WALTER TROUT has heretofore been known as That OC Blues Guy Who Is Big in Japan and/or Europe. But now that his name and his rep seem to be catching fire on these shores, it's time for an examination.
[Snapping on rubber gloves.]
I've never trusted Trout. His style leans more toward 1970s date-stamped blooze rock than actual blues, and after a listen to his new Live Trout album (a double-live, to bolster his '70s-guy image, no doubt), I have to say my worst fears about Trout fishing have been confirmed. It's an album scarred by the Alvin Lee/Rick Derringer school of shameless, hyperspeed shreddage; he sounds like a man trying to show off for a roomful of junior high school boys. His playing is a lot more about banging your head than testifying from your heart.
That's not to say Troutmusic can't be pleasurable to those predisposed to such crass gas. I'm sure this stuff sounds particularly fine when driving your Z28 real, real fast after a bout of snortin' whiskey/ drinkin' cocaine and a lusty round of bitch-slappin'. Trout seems to take great pains to appeal to the mullet-and-bandanna segment of the blues community in all their Bud-swillin,' spaz-dancin' glory. He pushes all their buttons, and they quiver with delight. And everything has its place.
What's disappointing about the live set is that Trout's studio album from last year, Livin' Every Day, wasn't nearly as vulgar—in fact, I almost liked it. Livin' Every Day sounded like an effective morph between Albert King and Jimi Hendrix and didn't stoop to boorish overplaying. He generally fitted his fills between vocal verses rather than atop them—there's an unyielding tradition to this approach in the blues, going all the way back to Blind Lemon Jefferson—and his notes fit into all the right places. He flashed a splendid vibrato and parching tonal attack while soloing, as his "Jimi Lives!" chord voicings held your interest in even the most mundane setting. When the mood strikes him, Trout can play tastefully like a sumbitch.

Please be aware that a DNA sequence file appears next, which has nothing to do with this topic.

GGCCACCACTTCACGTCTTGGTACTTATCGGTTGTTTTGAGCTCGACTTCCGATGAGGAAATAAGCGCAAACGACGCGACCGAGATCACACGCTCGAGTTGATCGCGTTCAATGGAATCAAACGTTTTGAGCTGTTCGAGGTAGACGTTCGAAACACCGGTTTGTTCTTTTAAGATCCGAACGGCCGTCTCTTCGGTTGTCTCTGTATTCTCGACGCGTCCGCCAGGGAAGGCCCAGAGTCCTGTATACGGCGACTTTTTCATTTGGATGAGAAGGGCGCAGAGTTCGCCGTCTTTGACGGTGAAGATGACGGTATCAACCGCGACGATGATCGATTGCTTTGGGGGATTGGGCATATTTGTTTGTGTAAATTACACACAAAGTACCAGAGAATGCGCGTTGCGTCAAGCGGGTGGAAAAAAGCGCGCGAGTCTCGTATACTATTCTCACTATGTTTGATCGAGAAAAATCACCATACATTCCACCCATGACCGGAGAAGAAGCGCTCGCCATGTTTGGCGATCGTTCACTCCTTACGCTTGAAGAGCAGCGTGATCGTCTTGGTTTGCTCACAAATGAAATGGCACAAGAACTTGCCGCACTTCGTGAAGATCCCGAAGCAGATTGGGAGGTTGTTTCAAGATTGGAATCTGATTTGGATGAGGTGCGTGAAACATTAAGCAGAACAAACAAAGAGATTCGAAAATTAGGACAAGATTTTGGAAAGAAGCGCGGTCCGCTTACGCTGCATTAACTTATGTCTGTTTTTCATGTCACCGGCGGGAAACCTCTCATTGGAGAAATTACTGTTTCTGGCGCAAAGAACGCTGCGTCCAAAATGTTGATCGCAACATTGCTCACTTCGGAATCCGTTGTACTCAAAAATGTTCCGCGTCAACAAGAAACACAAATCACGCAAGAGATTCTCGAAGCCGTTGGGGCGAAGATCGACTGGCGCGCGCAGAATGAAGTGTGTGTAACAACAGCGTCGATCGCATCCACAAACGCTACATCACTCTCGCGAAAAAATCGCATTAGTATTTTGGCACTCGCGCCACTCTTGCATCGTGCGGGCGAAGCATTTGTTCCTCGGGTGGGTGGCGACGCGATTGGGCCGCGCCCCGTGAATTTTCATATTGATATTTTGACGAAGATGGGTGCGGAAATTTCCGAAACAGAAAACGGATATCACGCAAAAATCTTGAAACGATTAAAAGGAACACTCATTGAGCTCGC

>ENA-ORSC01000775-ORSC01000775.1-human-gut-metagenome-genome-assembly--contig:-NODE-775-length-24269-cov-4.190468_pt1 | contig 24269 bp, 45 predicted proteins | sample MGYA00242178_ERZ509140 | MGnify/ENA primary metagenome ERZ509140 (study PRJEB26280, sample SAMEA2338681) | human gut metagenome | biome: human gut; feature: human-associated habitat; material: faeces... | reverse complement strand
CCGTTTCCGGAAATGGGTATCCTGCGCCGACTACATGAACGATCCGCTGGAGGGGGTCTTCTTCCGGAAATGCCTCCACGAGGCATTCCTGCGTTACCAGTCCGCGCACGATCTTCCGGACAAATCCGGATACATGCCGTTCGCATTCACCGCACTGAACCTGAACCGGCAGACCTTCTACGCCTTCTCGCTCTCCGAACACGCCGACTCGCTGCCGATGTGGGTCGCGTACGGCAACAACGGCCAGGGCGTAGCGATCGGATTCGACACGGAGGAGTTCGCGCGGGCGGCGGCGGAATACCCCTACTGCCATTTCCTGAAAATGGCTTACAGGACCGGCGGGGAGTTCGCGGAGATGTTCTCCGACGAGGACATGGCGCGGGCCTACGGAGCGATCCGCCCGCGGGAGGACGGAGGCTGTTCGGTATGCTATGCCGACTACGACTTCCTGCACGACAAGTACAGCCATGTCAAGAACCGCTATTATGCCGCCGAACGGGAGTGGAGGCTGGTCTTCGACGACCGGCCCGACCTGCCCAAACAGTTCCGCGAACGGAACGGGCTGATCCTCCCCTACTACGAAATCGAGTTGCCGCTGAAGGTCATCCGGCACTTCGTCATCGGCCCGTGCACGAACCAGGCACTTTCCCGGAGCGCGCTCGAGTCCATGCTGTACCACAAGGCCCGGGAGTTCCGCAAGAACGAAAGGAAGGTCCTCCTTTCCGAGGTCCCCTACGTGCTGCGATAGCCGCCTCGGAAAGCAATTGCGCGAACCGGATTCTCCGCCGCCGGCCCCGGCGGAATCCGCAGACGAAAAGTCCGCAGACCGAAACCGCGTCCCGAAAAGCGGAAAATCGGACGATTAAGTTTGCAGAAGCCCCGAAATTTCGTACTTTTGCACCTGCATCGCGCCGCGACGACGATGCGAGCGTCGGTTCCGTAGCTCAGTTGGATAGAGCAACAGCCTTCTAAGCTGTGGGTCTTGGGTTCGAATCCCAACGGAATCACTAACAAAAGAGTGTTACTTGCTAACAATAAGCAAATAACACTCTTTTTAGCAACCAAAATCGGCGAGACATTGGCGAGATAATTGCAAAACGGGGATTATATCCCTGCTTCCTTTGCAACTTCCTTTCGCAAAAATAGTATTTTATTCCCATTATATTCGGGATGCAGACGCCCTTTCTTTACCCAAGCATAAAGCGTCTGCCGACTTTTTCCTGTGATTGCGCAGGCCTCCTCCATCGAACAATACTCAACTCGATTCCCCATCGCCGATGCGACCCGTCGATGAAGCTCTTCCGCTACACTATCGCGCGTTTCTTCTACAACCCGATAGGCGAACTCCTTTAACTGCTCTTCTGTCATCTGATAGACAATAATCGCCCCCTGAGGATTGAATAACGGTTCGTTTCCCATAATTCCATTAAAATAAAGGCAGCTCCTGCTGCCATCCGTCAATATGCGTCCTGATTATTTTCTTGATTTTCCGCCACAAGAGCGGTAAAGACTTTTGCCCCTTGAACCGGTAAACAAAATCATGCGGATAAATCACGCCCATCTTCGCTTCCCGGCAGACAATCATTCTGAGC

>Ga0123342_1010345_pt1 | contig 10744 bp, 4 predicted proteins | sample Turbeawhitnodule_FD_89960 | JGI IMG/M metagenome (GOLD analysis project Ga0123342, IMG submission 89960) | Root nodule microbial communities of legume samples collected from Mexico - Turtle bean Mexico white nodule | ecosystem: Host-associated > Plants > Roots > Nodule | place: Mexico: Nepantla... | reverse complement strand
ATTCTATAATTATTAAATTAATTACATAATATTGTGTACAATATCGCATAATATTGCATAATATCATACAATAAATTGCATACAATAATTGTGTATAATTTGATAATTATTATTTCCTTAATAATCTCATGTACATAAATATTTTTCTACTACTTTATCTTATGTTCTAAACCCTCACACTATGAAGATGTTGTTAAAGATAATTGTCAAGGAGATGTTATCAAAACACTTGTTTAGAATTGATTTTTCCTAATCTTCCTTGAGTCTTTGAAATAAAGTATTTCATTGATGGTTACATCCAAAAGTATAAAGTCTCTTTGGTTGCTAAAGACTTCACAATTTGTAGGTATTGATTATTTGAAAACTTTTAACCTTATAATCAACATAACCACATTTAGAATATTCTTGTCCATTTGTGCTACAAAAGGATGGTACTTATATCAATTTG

That's the good news, and it's old news as well, unfortunately. Trout's songs are well-crafted but extremely derivative—a couple of Jimi cops hither, an Allman Brothers rip yon and a Mountain burglary over there—but he never quite pulls off the tribute bag and so winds up sounding merely imitative. Worse yet is Trout's voice, which may be among the most offensive in all of blues or rock: boyishly high-pitched, completely devoid of anything resembling soul and at times so overwrought that it elicits actual belly laughs.
In short, as OC Blues Guitar Gods go, I remain a confirmed Kid Ramos man—but if your predilections run the other way, by all means straddle your Harley and catch Trout spout Friday at the Blue Cafe and Saturday at the Coach House.
Walnut-faced and cheesecloth-voiced, MERLE is HAGGARD in more than name alone. And on his upcoming album, If I Could Only Fly (slated for release Oct. 10 on punk label Epitaph, of all places), the age-63-going-on-80 hell-raisin' hillbilly god seems to be reflective bordering on morbid. The mostly acoustic fare herein features some jaunty western swing, Tin Pan Alley-ish old-timey pop and unabashed honky-tonk, but the governing theme is introspective balladry contemplating a life spent making many mistakes—a man trying desperately to kick himself in the ass on his deathbed. Haggard's voice has gone completely tubercular, with the ringing, macho tone of his early hits replaced by the mournful gasp of a regretful old coot. He's contrite toward those he's wronged—particularly his traumatized children—but apparently he feels even sorrier for himself. Haggard makes getting old sound like no damn fun at all: "Watching while some old friends do a line/Holding back the 'want to' in my own addicted mind/ Wishing it was still a thing that even I could do/Wishing all these old things were new." That's the first stanza of lyrics you hear on the album, and it only gets more depressing from there.